The screenplay itself, mainly focusing on the conflict between Christian student Josh Wheaton and his atheist philosophy professor, really has a narrow point of view. Ayisha removes the face covering. I would say this film is worth watching as a curiosity if nothing else. Although Josh tries his best to graciously refuse, Professor Radisson informs him that in order to continue in the class, the disagreeable student must make an air-tight argument for the defense. James Church, Hadleigh University leaders use the tragedy to push the congregation off campus, forcing the church to defend its rights and bringing together estranged brothers for a reunion that opens old wounds and forces them to address the issues that pulled them apart.
Although its story in unrelated, this sequel resembles its predecessor in that it tells a story about Christians being persecuted by non-believers. Yet even in life's darkest valleys, a small flame can light the way toward healing and hope. It turns out that Ayisha is a closet Christian, and when dad finds out he reacts as we would expect any Muslim man to react who is three times his daughters size - he smacks her around fist to face and then physically throws her out into the street. At least in this case he probably was, because this film is a great big stereotype machine. What happened to free will if these two are just manipulated actors in God's grandiose play?.
I'll cut it some slack on acting and direction because the whole thing was shot in 20 days with probably a low budget. Josh Wheaton Shane Harper is a Christian who never thought his faith would get in the way of his higher education. Josh makes a big deal during his portion of the debate about God allowing free will to reign on earth and that being the reason for all of the evil, and then the plot goes on to disprove exactly that by implying divine destruction of the ignition capabilities of every car that two random missionaries on their way to Disneyland touch in one of many sideplots so that they can be at a particular place at a crucial time. Not only that, but the semester will culminate in a debate between teacher and student on the subject. I know several atheists, and they are not all narcissists that abandon sick friends or people that blame God for some tragedy in their past.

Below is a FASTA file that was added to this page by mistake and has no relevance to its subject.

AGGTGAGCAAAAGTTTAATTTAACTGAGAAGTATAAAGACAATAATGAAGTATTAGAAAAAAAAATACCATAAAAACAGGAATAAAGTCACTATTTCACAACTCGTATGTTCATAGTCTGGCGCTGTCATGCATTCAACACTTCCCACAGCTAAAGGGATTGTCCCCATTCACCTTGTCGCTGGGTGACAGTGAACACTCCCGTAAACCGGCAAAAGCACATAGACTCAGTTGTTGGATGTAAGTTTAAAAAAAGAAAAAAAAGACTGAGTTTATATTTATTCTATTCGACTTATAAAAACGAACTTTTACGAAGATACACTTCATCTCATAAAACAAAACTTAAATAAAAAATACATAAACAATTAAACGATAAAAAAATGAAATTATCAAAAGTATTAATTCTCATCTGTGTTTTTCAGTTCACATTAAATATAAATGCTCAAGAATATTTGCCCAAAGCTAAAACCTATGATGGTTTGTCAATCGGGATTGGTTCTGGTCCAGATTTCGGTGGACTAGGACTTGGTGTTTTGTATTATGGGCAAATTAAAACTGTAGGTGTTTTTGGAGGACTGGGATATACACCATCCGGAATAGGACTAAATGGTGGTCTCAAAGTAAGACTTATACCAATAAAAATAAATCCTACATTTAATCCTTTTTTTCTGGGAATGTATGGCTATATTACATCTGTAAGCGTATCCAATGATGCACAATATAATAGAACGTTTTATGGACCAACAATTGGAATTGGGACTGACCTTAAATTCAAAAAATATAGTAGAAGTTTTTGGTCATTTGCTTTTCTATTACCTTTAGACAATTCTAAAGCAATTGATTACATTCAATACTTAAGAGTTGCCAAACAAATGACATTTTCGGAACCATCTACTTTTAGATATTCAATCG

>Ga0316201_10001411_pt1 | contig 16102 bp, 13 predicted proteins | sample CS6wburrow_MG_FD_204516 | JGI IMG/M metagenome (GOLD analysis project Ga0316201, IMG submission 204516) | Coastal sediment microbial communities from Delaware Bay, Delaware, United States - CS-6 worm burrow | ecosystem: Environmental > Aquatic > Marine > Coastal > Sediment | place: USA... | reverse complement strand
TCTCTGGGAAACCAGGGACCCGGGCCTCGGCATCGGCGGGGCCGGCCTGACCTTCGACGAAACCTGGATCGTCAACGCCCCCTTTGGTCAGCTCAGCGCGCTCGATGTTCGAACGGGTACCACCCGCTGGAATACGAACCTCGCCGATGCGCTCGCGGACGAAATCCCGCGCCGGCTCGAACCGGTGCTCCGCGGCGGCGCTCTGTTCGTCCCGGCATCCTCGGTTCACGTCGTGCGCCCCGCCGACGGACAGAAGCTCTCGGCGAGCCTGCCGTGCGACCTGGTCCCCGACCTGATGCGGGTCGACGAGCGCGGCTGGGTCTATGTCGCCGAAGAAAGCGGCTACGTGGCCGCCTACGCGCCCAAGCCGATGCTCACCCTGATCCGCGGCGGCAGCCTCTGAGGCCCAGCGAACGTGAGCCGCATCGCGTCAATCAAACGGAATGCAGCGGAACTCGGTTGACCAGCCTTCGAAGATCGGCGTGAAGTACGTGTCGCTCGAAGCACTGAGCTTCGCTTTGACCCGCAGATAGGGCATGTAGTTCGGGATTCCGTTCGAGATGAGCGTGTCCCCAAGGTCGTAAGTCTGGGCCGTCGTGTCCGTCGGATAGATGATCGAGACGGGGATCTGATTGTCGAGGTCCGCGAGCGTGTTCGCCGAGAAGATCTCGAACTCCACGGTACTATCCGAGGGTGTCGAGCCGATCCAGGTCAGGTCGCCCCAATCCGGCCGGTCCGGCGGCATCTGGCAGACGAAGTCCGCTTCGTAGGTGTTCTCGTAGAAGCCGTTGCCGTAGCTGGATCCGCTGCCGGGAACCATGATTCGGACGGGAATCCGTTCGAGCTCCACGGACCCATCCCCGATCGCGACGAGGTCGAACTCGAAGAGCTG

Should the class still remain unconvinced of God's existence, Josh will fail, sending his entire academic future up in flames. In this Christian drama, a school teacher is suspended after mentioning Jesus in her class room, and she is forced to stand trial in order to save her career. He doesn't seem to mind that she has on short sleeves and clothes that are just as revealing as her peers. As a result, he is deeply shaken when, on the first day of his Philosophy class, Professor Radisson Sorbo begins the semester by demanding that each of his students deny the existence of God in order to earn a passing grade. Inquiring minds want to know. Other interesting points - apparently all atheists turn to Christ when confronted with death a point the late Christopher Hitchens disproves , and exactly what is this generic cancer that the atheist blogger has? The great irony here - the screenwriter for Spartacus was James Dalton Trumbo, who just happened to be an atheist.
Getting back to the film's main protagonist,Josh, he is now having to debate the philosophy prof in class as to the existence of God using philosophical arguments or else he will fail. After a deadly fire rips through St. Note to dad - the face is not the only physical thing about a young lady that catches the eye of young men. Meanwhile, we get a look at what is supposed to pass for a typical Arab-American Muslim household, as dad always makes sure that his daughter Ayisha has her face totally covered when he drops her off at school. No matter though, because as soon as dad is out of sight. When Josh refuses due to his own beliefs , the professor challenges him to defend his position, leading to a series of confrontational presentations between himself and the professor, with the class as jury.
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